What you need to do, is not state the detailed circumstances about what took place on whatever day, BUT instead, find out what your final judgment states and provide a copy to the recruiter so he knows what hes working with.(he will find out during processing anyways, so be upfront with him/her)

    he needs to know what you were actually charged with, punished with, and the final outcome on file. Get the official documentation, from the police station, your lawyer, or the courts filing.

    Then, take that to your recruiter. Show him and let him provide you with the "waivers" in which you will sign ahead of time, and prepare to be submitted. You can get waivers approved with such cases as yours and this happens ALL the time.

    however, if you fail to mention this, or even worse, lie about it, you will be rejected for enlistment, and if unnoticed until later, you will be kicked out from service later when they do find out(and they WILL find out).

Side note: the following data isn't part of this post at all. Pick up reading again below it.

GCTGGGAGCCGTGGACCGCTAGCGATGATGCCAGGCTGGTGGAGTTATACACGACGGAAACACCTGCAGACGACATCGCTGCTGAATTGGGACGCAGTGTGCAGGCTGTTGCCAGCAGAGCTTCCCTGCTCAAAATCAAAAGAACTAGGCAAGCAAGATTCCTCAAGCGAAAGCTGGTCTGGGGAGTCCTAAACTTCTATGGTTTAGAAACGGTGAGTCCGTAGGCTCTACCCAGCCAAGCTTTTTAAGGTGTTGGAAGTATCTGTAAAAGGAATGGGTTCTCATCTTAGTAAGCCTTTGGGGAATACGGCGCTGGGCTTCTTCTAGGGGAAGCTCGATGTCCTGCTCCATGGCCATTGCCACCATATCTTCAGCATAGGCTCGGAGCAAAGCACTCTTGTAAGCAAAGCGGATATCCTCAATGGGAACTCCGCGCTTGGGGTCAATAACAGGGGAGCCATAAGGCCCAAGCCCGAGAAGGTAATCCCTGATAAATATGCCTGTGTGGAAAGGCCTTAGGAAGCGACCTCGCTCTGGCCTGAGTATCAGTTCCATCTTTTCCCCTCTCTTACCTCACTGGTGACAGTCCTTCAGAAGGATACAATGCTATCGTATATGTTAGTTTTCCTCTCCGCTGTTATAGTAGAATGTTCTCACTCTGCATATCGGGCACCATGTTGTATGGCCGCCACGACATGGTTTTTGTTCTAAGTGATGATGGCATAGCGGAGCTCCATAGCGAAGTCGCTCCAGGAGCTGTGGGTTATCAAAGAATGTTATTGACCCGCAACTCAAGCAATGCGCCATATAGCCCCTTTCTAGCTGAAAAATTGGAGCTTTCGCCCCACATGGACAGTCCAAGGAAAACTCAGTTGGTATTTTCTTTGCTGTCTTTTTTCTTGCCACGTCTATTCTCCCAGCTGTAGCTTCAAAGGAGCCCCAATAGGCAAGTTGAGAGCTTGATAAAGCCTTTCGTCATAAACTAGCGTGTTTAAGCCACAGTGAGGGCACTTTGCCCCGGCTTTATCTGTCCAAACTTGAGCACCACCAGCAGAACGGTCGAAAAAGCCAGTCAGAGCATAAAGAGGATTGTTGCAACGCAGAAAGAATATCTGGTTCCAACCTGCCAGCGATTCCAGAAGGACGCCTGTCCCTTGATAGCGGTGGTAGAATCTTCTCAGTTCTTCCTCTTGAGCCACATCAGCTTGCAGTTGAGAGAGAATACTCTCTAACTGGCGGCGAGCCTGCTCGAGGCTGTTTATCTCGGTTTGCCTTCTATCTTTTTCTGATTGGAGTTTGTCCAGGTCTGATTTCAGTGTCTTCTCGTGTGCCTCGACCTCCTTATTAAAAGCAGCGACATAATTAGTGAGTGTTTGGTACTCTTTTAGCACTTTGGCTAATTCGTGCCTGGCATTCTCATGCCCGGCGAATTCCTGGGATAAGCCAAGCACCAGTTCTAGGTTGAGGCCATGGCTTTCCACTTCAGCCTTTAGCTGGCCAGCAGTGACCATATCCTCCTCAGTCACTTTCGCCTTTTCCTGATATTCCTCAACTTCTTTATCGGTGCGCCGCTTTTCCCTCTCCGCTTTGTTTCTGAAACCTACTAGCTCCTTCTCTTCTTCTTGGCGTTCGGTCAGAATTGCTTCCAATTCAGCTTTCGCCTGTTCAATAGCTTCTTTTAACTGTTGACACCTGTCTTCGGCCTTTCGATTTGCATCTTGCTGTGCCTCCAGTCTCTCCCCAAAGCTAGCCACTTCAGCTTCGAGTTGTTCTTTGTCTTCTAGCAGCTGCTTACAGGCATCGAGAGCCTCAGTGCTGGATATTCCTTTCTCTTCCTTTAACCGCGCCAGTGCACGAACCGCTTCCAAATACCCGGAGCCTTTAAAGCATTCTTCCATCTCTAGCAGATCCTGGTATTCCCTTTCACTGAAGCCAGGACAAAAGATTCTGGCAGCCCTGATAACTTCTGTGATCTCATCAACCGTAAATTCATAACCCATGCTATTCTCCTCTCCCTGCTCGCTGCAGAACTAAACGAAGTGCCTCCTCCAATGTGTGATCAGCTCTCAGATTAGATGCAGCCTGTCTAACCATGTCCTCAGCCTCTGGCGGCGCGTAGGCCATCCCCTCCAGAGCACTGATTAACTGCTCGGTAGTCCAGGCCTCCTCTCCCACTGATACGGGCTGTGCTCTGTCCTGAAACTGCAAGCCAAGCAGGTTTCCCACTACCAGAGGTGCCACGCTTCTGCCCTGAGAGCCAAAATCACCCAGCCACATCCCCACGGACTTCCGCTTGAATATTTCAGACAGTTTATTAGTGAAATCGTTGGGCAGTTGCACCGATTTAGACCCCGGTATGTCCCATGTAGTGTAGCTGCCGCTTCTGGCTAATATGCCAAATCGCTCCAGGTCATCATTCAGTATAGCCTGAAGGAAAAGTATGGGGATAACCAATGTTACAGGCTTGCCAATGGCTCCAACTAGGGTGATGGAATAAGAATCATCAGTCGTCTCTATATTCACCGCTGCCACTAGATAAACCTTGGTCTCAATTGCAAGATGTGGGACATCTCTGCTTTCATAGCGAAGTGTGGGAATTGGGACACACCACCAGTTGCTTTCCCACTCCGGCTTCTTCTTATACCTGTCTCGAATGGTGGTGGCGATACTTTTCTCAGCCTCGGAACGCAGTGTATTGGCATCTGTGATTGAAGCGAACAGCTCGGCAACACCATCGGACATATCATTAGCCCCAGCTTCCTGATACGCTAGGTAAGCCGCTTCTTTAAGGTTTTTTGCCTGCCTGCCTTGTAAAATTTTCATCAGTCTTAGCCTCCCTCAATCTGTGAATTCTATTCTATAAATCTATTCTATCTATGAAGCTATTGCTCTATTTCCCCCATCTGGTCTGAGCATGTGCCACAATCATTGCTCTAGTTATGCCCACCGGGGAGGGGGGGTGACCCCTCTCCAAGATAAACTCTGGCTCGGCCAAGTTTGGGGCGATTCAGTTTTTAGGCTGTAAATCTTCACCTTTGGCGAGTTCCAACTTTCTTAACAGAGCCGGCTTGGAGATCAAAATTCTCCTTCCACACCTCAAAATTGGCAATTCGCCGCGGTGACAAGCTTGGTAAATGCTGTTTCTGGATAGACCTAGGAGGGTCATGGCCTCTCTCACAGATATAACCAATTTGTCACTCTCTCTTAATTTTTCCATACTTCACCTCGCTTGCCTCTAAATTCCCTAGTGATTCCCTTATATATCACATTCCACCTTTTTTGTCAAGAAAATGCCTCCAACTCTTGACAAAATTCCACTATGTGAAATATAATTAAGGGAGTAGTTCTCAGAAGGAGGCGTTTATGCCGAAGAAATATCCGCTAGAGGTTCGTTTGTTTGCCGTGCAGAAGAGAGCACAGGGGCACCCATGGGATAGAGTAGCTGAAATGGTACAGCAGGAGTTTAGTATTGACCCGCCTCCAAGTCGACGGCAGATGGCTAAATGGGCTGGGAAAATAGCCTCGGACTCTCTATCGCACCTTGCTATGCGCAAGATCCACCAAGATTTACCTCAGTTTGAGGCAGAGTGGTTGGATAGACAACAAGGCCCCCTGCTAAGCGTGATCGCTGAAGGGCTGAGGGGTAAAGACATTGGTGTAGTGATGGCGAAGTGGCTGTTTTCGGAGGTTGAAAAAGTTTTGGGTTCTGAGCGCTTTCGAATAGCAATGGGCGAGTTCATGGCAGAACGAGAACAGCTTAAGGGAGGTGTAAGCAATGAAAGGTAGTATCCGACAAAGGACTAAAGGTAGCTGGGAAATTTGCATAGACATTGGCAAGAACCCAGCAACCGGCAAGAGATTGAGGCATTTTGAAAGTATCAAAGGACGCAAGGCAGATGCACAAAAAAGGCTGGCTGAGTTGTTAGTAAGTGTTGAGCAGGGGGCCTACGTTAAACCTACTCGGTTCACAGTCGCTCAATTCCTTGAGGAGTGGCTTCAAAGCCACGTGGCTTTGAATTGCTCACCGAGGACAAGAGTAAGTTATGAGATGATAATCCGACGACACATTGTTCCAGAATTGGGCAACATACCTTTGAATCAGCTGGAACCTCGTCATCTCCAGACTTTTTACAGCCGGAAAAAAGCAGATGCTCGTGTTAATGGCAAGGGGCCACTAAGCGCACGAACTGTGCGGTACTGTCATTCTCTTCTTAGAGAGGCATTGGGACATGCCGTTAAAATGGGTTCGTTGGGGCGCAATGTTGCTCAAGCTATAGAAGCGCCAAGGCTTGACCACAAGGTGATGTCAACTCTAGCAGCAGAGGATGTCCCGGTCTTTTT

Worse case scenario for lying, providing false statement– you could be jailed for up to 5 years imprisonment and fined $100,000.

    SIDE NOTE: If you are rejected for that branch of service, you may still have a chance in other services, as restrictions are often changed, limitations are changed, etc, based on the NEEDS Of The Military. At the current time, it is more difficult to get certain types of waivers for the USN and USMC as the manning is at high levels. So if they reject you, try the Army. They are undermanned and have to be a little more leneint and forgiving than the other branches.